Brett argues:

It seems it is increasingly impossible for the government to manage comprehensive non-discrimination policies and make space for personal conscience and freedom of association. The only compromise I can think of is this separation of public and private spheres [the public sector must have zero tolerance of discrimination for any reason whatsoever; the private sector can discriminate however they like]. Anyone have a better idea?

There is a better idea: don’t compromise. People, religious or not, shouldn’t apply for jobs that they have freely decided that they ‘cannot’ perform properly because of their prejudices.

That religious people feel that their beliefs need special protection is pitiful; that many of these beliefs veer into bigotry means we have a social menace on our hands.

(And sorry about the cockroach thing. I didn’t mean it.)

3 comments:

Cassilis said...

Here's a scenario (in the interests of mischief really rather than anything else because I broadly agree but...):

It's summer 2003 and British troops are fighting in Iraq. Your employer 'encourages you' (a la Norfolk Police) to wear a small union lack on your lapel in support of British military action (note, supporting a legal deployment of troops as sanctioned by parliament). Do you comply....?

Like I say Tom I'm in broad agreement here but I think the secular left need to be careful they don't end up creating the very situation they're trying to avoid.

The sort of outright rejection of religion in the public sphere you're pressing for is enshrined in the US constitution but look at the malign influence religion has on their public life. By contrast we have an established church and an official state religion but in reality it's still a largely private thing with nothing like the political purchase it has in the US.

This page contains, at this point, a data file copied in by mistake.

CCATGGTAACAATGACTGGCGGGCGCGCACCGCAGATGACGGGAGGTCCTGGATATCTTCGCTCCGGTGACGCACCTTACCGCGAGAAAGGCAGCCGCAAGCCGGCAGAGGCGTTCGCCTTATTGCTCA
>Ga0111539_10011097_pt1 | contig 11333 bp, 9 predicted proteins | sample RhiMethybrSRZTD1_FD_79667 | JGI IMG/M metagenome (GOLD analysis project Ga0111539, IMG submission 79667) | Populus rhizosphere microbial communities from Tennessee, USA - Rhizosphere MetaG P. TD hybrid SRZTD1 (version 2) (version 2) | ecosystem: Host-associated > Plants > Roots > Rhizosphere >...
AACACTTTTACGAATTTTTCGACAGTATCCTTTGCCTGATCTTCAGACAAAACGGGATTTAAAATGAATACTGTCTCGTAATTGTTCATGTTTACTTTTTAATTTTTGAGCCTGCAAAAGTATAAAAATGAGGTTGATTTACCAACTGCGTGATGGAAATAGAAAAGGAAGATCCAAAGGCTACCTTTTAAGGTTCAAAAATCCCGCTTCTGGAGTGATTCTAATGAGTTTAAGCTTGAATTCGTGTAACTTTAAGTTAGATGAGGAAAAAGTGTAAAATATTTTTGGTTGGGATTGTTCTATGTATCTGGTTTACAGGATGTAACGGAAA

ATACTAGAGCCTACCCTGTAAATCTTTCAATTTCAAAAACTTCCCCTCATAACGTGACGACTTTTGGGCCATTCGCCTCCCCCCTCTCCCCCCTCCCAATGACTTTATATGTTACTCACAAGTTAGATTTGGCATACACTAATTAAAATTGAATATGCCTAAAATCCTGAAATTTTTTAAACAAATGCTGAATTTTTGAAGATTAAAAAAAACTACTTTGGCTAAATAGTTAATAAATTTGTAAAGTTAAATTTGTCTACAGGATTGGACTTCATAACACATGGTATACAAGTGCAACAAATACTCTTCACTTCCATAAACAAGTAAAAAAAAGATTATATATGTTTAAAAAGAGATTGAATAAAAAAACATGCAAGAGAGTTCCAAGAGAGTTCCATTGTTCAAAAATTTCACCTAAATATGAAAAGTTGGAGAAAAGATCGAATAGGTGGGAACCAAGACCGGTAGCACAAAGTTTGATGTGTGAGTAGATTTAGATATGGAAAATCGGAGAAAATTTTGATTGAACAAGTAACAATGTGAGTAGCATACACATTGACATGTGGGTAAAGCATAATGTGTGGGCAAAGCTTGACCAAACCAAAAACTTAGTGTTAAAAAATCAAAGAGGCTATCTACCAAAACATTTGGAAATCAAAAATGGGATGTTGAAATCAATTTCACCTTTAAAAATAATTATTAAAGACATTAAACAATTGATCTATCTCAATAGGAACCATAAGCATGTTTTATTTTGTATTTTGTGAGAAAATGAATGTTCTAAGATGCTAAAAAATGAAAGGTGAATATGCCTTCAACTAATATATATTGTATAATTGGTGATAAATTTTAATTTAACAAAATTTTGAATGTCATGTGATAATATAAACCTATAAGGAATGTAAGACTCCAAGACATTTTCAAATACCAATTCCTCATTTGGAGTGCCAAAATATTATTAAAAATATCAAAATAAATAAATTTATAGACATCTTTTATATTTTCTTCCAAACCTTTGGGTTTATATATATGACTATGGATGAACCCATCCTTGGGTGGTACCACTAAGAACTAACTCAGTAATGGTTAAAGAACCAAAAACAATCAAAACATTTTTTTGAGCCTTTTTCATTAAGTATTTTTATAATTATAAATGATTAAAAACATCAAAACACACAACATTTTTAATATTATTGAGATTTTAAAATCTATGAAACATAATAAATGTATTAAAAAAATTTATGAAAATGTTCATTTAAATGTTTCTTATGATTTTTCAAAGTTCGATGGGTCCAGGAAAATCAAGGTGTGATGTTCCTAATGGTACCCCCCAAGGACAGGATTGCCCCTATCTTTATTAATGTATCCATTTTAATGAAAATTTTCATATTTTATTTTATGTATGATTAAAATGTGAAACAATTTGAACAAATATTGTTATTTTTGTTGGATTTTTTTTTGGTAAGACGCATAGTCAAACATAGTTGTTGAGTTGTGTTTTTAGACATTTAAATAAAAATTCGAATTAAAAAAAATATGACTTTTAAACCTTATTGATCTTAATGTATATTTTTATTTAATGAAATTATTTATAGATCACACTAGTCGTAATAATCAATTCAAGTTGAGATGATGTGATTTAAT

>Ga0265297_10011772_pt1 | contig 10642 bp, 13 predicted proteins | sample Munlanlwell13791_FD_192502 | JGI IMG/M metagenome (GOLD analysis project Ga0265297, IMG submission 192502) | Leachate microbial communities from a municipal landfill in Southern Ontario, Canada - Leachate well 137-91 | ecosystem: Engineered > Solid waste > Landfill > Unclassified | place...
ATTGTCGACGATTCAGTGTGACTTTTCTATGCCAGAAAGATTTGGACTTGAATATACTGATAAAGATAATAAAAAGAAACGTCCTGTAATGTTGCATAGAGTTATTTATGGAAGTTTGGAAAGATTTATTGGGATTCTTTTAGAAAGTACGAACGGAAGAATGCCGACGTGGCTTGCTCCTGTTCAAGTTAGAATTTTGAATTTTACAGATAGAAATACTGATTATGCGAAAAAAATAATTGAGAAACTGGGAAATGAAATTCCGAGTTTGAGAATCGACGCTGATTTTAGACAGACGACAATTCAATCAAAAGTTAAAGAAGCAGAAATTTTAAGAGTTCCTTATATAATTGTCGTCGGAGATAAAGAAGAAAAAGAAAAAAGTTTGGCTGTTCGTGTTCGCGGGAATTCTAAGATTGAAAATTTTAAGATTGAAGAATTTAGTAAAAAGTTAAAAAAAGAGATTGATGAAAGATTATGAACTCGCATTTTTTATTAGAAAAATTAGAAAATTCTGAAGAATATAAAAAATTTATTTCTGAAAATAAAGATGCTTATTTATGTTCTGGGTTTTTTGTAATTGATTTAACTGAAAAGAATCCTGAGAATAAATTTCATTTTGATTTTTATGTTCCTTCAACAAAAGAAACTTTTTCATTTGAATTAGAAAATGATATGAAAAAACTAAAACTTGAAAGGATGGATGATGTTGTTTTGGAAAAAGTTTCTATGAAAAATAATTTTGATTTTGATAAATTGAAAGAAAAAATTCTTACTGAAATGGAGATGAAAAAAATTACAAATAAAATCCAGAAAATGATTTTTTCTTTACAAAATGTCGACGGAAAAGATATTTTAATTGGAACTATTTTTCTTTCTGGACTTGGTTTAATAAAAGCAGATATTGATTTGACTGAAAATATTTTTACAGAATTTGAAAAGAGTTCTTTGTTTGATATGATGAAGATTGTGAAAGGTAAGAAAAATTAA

The constable in that story is clearly a prat but his sanction is because he fired nasty biblical quotes round a wider audience than even the original request, printed out 5-page docs to the same effect and apparently made offensive remarks to a gay colleague. In that context I completely agree he should be sanctioned but if he's just politely declined the request to wear the ribbon would you have supported his right to do so?

I'm minded to say yes because the law outlaws discrimination - it doesn't mandate support.

Anthony Z said...

I was faintly offended yesterday when PM on Radio 4 described people who think that climate change is happening as 'believers' (set against 'sceptics', who don't).

I fired off an email, now doubtless in the recycle bin, saying that 'believer' was an odd description for someone who relies on contestable research based on overwhelming observable evidence; and 'sceptic' was an odd term for someone who cherry picks evidence to support their immutable opinions.

Tom Freeman said...

Certainly if he'd politely declined to wear it, that'd be fine.